Thursday, April 12, 2018

Solo vs. Group Effort: the Indie Author Collective

By Dario Ciriello

Part of the Indie Authors series

“There is only one thing worse than fighting with allies, and that is fighting without them.”
Winston Churchill

A little over a year ago, after a decade of writing and publishing as an indie, a local library event brought me into contact with three other L.A. area indie authors.

The personal chemistry felt terrific and all of us were writing at a pro level. Most importantly, each of us brought different and complimentary sets of skills to the table—graphic design, video trailer production, print formatting skills, copyediting, proofreading, and that rarest of indie author talents, marketing.

After a couple of exploratory meetings at cozy pubs, we decided destiny had brought us together. We organized ourselves into a loose collective and named ourselves “Made in L.A. Writers” with the primary goals of mutual support, cross-promotion, and sharing/trading our individual abilities to benefit one another.

Like most things in this life, working collaboratively is a dual-edged sword.

The benefits include all I mentioned above with a large side-helping of synergy. Being able to brainstorm ideas and enthuse one another really does sometimes pay off in a big way.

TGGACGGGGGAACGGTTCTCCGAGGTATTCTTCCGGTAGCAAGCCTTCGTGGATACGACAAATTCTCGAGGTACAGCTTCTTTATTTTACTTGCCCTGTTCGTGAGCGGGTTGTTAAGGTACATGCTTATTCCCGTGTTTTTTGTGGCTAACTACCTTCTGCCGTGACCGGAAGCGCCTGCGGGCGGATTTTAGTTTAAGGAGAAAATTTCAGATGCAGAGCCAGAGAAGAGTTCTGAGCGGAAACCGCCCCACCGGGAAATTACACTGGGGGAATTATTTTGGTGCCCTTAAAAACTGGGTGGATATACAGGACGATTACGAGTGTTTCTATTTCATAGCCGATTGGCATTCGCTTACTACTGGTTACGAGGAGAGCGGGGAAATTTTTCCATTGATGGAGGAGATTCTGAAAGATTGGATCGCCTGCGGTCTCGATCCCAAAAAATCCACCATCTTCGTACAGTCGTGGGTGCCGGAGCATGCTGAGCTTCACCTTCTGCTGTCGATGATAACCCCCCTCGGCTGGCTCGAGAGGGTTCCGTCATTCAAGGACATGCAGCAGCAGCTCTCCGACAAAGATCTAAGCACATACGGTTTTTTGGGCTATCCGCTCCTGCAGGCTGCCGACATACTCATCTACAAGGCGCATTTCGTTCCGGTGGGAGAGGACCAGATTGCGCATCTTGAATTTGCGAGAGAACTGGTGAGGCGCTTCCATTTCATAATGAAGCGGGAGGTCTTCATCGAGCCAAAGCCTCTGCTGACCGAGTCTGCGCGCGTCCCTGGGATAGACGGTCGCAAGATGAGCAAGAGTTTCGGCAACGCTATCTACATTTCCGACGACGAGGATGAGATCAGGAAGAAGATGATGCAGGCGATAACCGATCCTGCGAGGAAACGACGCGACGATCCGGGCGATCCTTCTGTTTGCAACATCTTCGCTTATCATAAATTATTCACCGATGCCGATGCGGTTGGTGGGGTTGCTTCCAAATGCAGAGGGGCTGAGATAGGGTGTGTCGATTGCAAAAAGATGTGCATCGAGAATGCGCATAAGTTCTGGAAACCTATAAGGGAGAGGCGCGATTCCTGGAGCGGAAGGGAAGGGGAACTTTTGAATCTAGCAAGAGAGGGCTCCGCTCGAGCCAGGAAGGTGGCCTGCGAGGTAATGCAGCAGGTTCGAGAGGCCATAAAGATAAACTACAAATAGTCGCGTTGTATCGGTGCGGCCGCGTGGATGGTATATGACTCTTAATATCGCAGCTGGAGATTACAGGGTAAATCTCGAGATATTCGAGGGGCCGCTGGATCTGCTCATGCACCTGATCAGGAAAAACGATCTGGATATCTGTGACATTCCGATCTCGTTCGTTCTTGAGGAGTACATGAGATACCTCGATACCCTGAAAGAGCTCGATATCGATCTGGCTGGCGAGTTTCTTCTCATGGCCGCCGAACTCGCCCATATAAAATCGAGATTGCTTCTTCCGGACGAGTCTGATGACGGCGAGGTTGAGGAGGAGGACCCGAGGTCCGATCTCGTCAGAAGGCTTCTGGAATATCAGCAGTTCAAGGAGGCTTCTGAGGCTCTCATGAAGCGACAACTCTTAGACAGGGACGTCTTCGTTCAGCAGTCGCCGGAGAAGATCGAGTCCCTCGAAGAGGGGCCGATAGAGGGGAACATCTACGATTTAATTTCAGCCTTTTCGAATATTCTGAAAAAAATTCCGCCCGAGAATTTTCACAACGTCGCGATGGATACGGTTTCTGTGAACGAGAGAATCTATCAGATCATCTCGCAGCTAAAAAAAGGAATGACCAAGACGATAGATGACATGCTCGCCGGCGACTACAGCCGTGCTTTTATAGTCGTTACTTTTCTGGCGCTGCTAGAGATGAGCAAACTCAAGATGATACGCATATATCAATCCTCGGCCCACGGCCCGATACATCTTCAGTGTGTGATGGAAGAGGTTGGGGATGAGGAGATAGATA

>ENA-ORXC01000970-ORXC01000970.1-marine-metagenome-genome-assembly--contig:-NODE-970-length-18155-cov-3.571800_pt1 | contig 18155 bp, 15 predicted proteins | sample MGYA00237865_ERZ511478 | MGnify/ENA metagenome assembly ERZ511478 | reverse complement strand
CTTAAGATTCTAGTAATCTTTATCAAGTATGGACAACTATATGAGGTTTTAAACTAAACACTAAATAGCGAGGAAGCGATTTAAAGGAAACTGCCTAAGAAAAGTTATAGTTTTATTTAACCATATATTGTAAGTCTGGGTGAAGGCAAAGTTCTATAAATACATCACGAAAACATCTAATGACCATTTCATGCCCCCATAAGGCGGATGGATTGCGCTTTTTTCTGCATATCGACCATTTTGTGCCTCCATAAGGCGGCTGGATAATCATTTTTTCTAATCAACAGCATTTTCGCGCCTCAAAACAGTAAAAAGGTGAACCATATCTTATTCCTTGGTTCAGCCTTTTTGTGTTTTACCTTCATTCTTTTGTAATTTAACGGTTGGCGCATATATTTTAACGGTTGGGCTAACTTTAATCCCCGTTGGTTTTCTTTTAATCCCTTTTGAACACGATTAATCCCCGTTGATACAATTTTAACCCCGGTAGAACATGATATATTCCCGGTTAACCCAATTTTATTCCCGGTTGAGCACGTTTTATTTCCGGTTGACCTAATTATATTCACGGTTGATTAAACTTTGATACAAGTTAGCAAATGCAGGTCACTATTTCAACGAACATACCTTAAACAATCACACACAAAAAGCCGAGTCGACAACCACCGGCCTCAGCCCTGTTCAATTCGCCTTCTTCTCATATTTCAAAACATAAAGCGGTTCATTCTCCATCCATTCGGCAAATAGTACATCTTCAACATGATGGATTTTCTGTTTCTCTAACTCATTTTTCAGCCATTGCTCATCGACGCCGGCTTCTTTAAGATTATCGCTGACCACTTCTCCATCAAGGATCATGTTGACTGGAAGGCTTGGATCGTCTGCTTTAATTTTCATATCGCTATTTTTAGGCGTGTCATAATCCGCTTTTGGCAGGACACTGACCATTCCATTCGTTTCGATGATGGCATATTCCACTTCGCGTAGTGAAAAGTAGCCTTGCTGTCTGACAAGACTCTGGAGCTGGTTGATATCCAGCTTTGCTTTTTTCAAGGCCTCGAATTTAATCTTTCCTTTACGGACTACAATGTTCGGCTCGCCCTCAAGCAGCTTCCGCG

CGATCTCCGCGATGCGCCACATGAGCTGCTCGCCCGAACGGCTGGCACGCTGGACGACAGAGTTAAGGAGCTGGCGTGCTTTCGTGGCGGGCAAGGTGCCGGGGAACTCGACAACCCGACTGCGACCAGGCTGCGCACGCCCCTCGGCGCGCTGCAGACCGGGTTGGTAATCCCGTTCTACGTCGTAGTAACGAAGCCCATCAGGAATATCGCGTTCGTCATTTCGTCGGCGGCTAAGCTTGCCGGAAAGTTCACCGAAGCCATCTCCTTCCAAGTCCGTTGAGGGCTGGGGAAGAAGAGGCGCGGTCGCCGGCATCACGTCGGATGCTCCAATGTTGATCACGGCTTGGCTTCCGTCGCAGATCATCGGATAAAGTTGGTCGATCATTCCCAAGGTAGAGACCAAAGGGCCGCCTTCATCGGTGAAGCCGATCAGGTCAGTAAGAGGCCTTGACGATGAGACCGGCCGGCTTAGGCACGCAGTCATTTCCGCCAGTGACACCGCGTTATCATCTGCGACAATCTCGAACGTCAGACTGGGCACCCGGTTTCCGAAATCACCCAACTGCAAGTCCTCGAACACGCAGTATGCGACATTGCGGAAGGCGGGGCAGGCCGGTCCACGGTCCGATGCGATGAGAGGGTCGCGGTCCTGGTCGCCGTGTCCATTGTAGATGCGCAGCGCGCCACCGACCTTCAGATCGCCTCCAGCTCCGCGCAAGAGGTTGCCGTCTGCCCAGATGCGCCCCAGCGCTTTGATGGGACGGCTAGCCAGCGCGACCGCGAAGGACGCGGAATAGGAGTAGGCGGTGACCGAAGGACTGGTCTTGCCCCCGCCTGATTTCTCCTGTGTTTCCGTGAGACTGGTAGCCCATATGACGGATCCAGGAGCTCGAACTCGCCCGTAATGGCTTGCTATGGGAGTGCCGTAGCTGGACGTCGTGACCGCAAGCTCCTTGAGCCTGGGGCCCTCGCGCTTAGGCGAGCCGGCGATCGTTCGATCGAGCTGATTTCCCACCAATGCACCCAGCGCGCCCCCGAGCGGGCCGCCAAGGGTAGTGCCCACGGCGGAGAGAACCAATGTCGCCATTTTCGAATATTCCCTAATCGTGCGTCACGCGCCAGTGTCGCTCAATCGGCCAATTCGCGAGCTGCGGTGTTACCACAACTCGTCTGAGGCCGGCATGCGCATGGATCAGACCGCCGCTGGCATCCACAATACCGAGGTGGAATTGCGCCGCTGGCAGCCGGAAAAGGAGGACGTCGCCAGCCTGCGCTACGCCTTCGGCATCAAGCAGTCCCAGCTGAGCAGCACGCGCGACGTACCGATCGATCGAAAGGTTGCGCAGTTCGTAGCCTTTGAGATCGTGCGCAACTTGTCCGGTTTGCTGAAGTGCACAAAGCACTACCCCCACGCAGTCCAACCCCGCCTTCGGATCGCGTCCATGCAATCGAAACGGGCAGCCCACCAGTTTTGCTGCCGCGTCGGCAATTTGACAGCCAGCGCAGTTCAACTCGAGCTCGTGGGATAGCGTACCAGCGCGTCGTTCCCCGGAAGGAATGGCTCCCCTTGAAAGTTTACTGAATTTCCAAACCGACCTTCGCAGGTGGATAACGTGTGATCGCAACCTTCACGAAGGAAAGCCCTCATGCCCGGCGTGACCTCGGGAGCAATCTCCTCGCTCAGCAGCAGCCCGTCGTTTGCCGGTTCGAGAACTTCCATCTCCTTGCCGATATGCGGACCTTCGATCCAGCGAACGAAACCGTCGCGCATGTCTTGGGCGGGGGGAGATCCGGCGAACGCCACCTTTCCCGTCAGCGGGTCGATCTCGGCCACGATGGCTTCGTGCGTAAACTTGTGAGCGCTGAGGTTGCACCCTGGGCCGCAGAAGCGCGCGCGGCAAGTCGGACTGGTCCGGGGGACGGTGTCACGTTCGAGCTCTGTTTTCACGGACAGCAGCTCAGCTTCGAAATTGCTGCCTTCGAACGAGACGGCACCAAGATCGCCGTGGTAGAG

The drawbacks are that the decision-making process can easily become very tortuous, and the need for everything to be mutually discussed and decided generates a surprising amount of extra work for everyone involved. Threads of thirty or more emails on a decision topic are not uncommon: working solo, as I’m used to, eliminates all of that. On the other hand, the pluses are lost along with the minuses.

In December of last year, one of us had the idea of launching an anthology of stories set right here in the City of Angels at the upcoming L.A. Times Festival of Books, where we have a booth. We knew it would be a crazy scramble (I’ve published four anthologies myself over the years), but we decided to do it anyway, since Angelenos, as we discovered at last year’s festival, are eager to read stories set in their hometown. After a little discussion we decided to go for it and, if we could pull it off, make the anthology an annual series.

We scrambled to write stories, and by the middle of February two of us had novellas ready to go and the other two wrote five shorts between them. We put out a brief, closed submission call and soon had four more stories from outside contributors. We made our mid-March upload deadline for publication with time to spare for last-minute tweaks—and there are always plenty of those!

As a result of our collaboration, the first Made in L.A. anthology was born, and all of us are supremely proud of it. Besides featuring some excellent stories that really dig into the heart of Los Angeles (broken dreams, cults, sex, the gig economy, nightmare commutes on freeways winding between burning hillsides, and much more), the production values are superb throughout, easily on a par with the best that any of the majors might put out.